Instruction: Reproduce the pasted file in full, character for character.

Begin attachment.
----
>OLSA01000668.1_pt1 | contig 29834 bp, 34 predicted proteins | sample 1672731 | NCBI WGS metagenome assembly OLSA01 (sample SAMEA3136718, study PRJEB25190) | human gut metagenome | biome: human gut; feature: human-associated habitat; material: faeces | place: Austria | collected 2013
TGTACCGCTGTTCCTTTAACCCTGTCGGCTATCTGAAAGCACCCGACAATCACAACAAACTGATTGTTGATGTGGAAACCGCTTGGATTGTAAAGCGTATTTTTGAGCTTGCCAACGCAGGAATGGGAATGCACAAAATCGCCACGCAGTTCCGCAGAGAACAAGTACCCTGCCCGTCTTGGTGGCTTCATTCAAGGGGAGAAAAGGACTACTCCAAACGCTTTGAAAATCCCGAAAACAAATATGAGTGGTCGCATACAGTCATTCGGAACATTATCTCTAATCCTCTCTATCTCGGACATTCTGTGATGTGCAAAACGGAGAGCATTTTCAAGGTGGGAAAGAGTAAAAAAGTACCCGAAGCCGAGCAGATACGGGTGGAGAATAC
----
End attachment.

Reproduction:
>OLSA01000668.1_pt1 | contig 29834 bp, 34 predicted proteins | sample 1672731 | NCBI WGS metagenome assembly OLSA01 (sample SAMEA3136718, study PRJEB25190) | human gut metagenome | biome: human gut; feature: human-associated habitat; material: faeces | place: Austria | collected 2013
TGTACCGCTGTTCCTTTAACCCTGTCGGCTATCTGAAAGCACCCGACAATCACAACAAACTGATTGTTGATGTGGAAACCGCTTGGATTGTAAAGCGTATTTTTGAGCTTGCCAACGCAGGAATGGGAATGCACAAAATCGCCACGCAGTTCCGCAGAGAACAAGTACCCTGCCCGTCTTGGTGGCTTCATTCAAGGGGAGAAAAGGACTACTCCAAACGCTTTGAAAATCCCGAAAACAAATATGAGTGGTCGCATACAGTCATTCGGAACATTATCTCTAATCCTCTCTATCTCGGACATTCTGTGATGTGCAAAACGGAGAGCATTTTCAAGGTGGGAAAGAGTAAAAAAGTACCCGAAGCCGAGCAGATACGGGTGGAGAATAC